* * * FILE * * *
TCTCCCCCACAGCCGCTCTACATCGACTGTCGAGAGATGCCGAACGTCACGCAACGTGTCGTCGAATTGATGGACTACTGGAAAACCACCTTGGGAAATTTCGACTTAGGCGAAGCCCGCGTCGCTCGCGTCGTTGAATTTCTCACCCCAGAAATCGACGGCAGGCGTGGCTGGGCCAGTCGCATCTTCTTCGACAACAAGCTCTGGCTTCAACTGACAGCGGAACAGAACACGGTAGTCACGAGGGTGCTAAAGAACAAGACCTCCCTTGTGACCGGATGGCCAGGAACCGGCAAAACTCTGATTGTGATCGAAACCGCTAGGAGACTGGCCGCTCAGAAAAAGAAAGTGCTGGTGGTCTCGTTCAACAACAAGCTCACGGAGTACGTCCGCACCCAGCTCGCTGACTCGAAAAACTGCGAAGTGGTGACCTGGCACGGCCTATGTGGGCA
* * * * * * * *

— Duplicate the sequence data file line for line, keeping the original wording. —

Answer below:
TCTCCCCCACAGCCGCTCTACATCGACTGTCGAGAGATGCCGAACGTCACGCAACGTGTCGTCGAATTGATGGACTACTGGAAAACCACCTTGGGAAATTTCGACTTAGGCGAAGCCCGCGTCGCTCGCGTCGTTGAATTTCTCACCCCAGAAATCGACGGCAGGCGTGGCTGGGCCAGTCGCATCTTCTTCGACAACAAGCTCTGGCTTCAACTGACAGCGGAACAGAACACGGTAGTCACGAGGGTGCTAAAGAACAAGACCTCCCTTGTGACCGGATGGCCAGGAACCGGCAAAACTCTGATTGTGATCGAAACCGCTAGGAGACTGGCCGCTCAGAAAAAGAAAGTGCTGGTGGTCTCGTTCAACAACAAGCTCACGGAGTACGTCCGCACCCAGCTCGCTGACTCGAAAAACTGCGAAGTGGTGACCTGGCACGGCCTATGTGGGCA